The main focus of any small group pastor should be on two things: coaching and curriculum. Coaches are the only way to know what’s in the head and heart of a group leader. And, of course, coaches must be accountable to you or your small group team depending on the size of your church.
5. What training tool will be more effective?
Seminary taught me I needed to train leaders in meetings. I offered meetings. Some were better attended than others. Once I stood in an empty room at about 15 minutes after the start time questioning the call of God on my life because no one had showed up for my training. Then, I had a big realization: people hate meetings.
Heading into this Fall (and attempting to avoid another Ground Hog Day), are you in the training business or the meeting business? They are not the same thing. If your training is based on centralized meetings, then you are missing a good portion of your leaders. How else can you train? I started this blog by answering my group leaders questions. Some small group pastors create a 2 minute video they email to their leaders every week. What could training look like in your church?
A while back I was talking to a pastor who had a background in corporate training. He told me, “This might sound strange considering my background, but I’ve come to realize the best training comes from the person who is proximate to the group leader when they are facing a problem.” Now, we’re back to coaching.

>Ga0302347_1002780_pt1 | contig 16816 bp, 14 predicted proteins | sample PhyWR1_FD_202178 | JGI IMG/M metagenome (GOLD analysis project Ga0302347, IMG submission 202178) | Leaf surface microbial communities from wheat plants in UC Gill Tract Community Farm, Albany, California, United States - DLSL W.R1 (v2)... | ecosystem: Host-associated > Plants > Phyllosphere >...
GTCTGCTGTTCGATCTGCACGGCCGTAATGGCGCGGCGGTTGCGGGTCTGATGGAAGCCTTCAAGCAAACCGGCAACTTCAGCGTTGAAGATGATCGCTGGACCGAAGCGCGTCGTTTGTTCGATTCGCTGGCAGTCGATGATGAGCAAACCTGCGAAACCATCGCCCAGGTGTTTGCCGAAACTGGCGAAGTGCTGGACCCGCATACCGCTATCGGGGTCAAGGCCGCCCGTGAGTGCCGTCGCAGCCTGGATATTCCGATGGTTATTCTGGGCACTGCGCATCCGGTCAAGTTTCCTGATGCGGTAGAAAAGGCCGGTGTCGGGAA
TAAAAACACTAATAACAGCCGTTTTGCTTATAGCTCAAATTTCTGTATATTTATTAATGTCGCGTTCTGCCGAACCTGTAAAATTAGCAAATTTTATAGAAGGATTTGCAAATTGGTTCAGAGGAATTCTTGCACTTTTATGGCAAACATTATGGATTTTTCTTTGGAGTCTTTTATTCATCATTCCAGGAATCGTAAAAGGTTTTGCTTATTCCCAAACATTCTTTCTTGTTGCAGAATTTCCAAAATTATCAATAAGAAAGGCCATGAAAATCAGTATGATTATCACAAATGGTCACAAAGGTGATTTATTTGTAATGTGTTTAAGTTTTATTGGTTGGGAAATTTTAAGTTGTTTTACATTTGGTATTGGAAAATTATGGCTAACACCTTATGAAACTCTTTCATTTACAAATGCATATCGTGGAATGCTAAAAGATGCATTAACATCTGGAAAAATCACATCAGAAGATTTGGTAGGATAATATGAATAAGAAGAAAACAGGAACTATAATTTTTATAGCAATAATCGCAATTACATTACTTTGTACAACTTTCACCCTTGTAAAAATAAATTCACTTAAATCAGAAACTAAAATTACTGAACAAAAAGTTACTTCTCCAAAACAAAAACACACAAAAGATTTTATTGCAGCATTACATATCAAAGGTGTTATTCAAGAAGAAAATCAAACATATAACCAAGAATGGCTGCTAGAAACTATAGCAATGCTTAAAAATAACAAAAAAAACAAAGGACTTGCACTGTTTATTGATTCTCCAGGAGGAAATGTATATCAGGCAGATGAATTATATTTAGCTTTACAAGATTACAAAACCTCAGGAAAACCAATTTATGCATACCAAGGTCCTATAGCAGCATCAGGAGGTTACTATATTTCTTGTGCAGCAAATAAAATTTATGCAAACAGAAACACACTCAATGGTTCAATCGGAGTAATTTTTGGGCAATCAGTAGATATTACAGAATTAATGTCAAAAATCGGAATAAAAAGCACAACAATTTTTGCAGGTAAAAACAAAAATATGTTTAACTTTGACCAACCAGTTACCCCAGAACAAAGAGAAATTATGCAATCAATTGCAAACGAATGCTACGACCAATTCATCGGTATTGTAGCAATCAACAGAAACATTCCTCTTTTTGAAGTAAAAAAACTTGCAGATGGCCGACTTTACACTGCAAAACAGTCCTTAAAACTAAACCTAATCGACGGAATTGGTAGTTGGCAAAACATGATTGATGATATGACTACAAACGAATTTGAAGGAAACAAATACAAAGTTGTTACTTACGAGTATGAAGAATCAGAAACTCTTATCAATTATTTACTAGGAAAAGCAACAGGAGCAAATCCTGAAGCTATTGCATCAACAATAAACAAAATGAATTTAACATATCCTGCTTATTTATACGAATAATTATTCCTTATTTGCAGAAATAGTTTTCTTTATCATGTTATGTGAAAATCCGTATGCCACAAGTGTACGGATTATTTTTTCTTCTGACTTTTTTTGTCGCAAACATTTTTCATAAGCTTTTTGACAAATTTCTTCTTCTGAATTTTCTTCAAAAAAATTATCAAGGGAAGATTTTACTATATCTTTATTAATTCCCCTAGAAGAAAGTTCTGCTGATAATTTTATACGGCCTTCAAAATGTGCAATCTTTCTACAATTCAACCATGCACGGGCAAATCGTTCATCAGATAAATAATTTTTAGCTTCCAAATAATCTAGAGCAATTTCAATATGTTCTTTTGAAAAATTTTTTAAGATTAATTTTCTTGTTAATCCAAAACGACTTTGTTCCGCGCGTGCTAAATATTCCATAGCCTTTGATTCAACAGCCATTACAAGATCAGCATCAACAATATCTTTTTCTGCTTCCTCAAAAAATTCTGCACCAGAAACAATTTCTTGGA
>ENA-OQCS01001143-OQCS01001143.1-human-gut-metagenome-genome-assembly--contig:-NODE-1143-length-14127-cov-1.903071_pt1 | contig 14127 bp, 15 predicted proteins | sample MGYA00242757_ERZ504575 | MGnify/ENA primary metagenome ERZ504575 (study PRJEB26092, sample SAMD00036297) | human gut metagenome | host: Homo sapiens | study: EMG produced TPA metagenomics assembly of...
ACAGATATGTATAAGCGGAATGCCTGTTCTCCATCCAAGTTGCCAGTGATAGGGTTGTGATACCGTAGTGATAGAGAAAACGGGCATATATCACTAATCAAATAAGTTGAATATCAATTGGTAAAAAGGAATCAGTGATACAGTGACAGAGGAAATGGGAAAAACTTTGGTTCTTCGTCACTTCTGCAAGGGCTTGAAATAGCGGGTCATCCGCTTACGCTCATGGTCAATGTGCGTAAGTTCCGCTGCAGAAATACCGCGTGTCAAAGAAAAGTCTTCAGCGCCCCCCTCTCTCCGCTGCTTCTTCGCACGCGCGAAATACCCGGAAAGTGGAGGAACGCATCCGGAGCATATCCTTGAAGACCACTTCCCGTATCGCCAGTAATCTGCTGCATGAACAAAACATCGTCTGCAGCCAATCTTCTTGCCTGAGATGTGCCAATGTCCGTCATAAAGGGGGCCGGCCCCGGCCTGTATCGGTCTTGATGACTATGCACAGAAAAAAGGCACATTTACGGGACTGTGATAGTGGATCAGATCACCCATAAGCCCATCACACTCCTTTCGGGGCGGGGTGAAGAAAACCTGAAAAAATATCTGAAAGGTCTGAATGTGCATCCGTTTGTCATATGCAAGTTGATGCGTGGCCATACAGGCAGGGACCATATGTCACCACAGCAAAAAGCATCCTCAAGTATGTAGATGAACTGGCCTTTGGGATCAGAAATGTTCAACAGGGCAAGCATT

6. How will more groups continue into the New Year?
Creating a lot of excitement and starting a bunch of groups for a six week series is relatively easy. The test comes at the end of the six weeks. For some reason when people are invited into a six week study, they get the impression that at the end of the six weeks their group is done. I don’t know where they would get such a crazy idea.
If we don’t challenge these groups to continue, then not only will we experience Ground Hog Day every Fall, we will have Ground Hog Day at the start of every semester and every group launch. In North America, people like to stay together. This is why the apprentice model is a struggle. This is also why semester-based groups which practice what I call “fruit basket upset” at the end of the semester create a lot more work and dissatisfaction among group members.
If you give groups an opportunity to continue in the middle of your Fall series, chances are they will take you up on it. If you execute all six points of this post well, you could have 80 percent or more of your groups continue.
Ground Hog Day isn’t just for February.
What are you willing to change this Fall that will increase your result and effectiveness in forming and retaining groups? What risk are you willing to take? Would you lower the requirements for group leaders temporarily? Would you try a new strategy to form groups? Could you try your hand at developing a coaching structure and reworking your training?
This Fall could be unlike any Fall launch you’ve lead before. Isn’t it time to get out of the cycle of Ground Hog Day. If you would like to learn more, please join me for an upcoming webinar: allenwhite.org/webinars